We wake up at 6 am to get out of Butedale early. We try to pack our kayaks quietly so as not to wake the other boats moored at the dock. It feels very odd to worry about being polite and not disturbing others after nearly two weeks of just being with Jeremy.
Butedale is an interesting place, it was once a thriving salmon cannery but has passed through many owners and dreams in the years since. The guidebooks we have with us talked about ice cream, small cabin rentals and potentially our first showers almost two weeks. When we turned the corner however, we found something more resembling a demolition site. It has apparently changed owners again, the new ones ripping out the old buildings with unknown plans for the future. We pull up to the dock where a few other boats are moored and a caretaker greets us. He says we are welcome to stay the night and we can put our tent anywhere but to be careful as the ground is strewn with debris. We are disappointed but also entertained at this new twist in our plans.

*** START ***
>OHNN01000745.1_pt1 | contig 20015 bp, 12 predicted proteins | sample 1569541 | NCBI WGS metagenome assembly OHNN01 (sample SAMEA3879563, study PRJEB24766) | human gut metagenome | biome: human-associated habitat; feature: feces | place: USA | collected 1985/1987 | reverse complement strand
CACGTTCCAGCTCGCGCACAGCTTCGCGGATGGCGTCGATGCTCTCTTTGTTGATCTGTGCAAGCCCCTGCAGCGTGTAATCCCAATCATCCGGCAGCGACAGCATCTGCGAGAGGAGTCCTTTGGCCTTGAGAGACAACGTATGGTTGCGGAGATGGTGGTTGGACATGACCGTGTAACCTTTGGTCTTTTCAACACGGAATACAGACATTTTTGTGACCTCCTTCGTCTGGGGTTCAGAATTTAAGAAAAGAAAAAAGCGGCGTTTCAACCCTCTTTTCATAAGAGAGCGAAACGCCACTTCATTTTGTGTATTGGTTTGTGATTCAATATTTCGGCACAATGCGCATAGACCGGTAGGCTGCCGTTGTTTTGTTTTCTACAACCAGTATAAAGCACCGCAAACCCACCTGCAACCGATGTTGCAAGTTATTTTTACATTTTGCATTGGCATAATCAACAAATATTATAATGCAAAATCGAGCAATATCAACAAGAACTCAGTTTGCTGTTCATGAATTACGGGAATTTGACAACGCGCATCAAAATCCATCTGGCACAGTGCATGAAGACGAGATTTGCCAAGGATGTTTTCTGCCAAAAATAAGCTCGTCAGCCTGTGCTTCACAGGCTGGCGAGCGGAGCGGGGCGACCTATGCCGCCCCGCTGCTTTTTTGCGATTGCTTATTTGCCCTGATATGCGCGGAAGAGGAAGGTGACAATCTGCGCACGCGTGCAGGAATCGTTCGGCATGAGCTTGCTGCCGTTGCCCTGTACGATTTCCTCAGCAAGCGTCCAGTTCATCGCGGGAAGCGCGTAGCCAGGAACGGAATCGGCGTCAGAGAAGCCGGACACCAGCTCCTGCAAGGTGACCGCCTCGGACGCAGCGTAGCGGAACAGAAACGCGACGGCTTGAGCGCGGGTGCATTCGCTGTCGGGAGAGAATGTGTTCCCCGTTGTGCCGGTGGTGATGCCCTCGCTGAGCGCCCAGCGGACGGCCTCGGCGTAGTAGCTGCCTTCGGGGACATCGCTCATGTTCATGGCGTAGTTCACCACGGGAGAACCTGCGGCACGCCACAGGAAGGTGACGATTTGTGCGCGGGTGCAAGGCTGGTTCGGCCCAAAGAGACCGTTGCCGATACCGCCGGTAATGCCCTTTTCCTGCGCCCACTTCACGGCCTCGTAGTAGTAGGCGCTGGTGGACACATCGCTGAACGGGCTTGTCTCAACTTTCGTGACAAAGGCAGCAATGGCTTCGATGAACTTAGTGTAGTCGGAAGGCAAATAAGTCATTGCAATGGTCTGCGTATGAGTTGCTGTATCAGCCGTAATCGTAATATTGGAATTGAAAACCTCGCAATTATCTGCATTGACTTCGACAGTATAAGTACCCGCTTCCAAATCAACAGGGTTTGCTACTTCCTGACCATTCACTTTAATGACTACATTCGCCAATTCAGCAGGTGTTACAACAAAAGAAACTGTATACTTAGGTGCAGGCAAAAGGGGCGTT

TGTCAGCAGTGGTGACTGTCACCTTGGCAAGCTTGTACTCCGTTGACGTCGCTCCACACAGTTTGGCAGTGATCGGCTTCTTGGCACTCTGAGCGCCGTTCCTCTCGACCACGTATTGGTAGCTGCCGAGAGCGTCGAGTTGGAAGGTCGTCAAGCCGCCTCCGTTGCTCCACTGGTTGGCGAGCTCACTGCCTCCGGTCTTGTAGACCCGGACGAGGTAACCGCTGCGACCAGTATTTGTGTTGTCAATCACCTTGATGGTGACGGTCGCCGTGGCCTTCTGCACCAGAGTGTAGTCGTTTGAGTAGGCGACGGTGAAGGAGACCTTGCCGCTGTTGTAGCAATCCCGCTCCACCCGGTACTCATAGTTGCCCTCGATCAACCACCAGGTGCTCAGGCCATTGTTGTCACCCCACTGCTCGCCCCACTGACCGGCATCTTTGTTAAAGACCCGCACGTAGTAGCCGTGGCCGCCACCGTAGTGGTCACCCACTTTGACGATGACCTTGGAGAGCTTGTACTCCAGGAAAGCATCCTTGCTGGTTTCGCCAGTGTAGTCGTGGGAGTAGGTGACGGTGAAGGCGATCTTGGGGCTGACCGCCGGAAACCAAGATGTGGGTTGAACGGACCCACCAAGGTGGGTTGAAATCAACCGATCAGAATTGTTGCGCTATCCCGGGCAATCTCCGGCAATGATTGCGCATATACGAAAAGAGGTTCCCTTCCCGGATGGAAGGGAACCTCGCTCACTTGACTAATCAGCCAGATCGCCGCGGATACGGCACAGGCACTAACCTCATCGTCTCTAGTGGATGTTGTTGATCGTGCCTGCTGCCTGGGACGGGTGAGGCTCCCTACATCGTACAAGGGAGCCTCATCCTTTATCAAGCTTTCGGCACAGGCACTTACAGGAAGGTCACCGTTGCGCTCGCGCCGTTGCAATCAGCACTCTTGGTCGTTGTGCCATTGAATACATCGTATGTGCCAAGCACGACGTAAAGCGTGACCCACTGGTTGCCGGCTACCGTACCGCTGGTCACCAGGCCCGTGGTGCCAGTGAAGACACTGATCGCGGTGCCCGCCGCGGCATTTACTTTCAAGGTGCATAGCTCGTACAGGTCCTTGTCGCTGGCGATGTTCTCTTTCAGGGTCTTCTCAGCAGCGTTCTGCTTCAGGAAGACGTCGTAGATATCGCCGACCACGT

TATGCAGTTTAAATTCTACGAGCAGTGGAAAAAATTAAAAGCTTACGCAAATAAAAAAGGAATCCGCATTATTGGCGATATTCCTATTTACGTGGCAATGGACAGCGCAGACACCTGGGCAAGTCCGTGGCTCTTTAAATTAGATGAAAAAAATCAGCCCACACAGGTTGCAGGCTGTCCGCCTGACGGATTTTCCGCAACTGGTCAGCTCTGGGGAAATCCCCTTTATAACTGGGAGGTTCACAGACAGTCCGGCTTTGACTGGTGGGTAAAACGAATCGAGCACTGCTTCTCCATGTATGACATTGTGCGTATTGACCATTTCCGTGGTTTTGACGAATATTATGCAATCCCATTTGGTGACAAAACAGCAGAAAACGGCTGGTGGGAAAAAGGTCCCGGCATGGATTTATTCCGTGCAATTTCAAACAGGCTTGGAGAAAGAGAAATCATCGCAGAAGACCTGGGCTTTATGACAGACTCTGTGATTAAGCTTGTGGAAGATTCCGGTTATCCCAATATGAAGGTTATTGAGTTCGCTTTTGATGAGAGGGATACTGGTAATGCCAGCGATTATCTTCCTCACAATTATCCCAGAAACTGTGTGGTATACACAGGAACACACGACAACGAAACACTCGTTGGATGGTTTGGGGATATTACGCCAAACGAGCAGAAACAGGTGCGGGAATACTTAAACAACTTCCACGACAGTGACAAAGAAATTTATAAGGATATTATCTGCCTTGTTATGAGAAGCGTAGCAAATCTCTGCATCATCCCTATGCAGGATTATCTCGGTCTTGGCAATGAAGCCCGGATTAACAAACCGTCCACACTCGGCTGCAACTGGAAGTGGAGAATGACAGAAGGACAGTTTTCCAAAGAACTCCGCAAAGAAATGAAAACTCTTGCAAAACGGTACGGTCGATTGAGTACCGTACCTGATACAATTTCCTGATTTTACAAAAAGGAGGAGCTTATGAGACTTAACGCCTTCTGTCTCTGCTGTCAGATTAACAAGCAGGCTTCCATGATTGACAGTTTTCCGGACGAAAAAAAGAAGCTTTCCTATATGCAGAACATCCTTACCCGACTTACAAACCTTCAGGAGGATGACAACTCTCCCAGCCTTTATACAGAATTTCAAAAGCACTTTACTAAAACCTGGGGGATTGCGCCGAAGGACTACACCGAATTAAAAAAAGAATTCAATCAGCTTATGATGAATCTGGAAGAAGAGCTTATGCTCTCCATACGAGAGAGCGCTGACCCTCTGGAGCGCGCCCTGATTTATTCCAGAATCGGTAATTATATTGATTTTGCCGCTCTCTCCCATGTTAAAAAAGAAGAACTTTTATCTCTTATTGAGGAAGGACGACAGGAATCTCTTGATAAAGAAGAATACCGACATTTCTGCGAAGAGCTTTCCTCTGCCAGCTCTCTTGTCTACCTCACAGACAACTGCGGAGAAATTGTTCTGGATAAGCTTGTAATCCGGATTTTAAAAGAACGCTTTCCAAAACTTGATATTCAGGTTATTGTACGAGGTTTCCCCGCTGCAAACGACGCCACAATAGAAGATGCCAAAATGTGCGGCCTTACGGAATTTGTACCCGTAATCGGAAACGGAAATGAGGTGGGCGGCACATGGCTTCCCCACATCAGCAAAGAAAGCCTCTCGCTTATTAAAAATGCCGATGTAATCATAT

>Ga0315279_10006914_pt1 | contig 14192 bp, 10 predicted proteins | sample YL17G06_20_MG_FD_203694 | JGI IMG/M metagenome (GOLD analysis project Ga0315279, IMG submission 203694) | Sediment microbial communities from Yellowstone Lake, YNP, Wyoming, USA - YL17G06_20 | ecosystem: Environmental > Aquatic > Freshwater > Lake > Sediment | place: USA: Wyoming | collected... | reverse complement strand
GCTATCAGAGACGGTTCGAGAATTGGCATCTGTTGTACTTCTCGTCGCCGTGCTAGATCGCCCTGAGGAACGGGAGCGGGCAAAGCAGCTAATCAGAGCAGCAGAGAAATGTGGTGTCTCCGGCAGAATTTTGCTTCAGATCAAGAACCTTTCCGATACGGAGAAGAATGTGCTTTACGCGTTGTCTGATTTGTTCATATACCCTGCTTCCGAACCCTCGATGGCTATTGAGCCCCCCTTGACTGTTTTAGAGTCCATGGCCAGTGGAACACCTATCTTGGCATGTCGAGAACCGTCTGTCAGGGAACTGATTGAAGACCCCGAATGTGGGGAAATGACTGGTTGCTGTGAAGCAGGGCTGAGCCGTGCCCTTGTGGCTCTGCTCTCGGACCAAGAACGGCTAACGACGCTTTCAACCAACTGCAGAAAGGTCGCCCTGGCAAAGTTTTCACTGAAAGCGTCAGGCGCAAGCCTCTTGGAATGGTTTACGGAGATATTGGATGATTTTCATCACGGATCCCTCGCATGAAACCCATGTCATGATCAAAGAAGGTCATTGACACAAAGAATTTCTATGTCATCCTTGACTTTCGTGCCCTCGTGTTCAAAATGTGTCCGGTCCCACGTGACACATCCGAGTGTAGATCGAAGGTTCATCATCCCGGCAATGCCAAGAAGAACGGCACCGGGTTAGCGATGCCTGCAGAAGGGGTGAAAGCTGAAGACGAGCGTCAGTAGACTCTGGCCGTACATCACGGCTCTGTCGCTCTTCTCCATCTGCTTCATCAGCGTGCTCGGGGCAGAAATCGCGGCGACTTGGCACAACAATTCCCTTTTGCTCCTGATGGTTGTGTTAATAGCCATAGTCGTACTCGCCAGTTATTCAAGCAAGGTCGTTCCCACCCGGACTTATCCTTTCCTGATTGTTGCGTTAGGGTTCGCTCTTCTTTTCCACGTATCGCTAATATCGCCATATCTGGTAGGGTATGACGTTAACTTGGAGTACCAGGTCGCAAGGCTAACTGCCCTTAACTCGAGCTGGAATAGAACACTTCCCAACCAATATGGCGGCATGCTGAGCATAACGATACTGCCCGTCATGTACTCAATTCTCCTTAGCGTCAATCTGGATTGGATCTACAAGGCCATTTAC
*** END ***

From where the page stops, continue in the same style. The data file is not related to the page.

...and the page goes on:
The morning is foggy and visibility is only about 20 ft. It’s both eerie and beautiful. We can hear but not see Butedale falls crashing three hundred feet down into the ocean. Jeremy paddles away quietly and nearly disappears into the fog. As we paddle that morning we talk about the people we met there: the caretaker and his partner, a sailing couple from Friday Harbor, a father and his two sons who are kayaking a shorter portion of our route but travelling South, and an incredibly kind couple from Gig Harbor who are retired and cruising around on their boat the Dreamcatcher for a few months. It was an odd break in our trip, almost intrusive in a way we did not like, but really a welcome respite from the solitude. We’ve been interacting with only each other and an occasional wave exchanged with a rare passing boat. The caretaker planned a potluck dinner on the dock and we all gathered, brought what we could offer without depleting our own food supplies, talked and shared stories for a few hours. The camaraderie between boaters is special. An odd collection of people, kayakers, yachters, sailors, fishermen, but very protective of their own and willing to help out each other. We departed before the other boats but they both passed us that morning as we paddled, waving to us through the fog.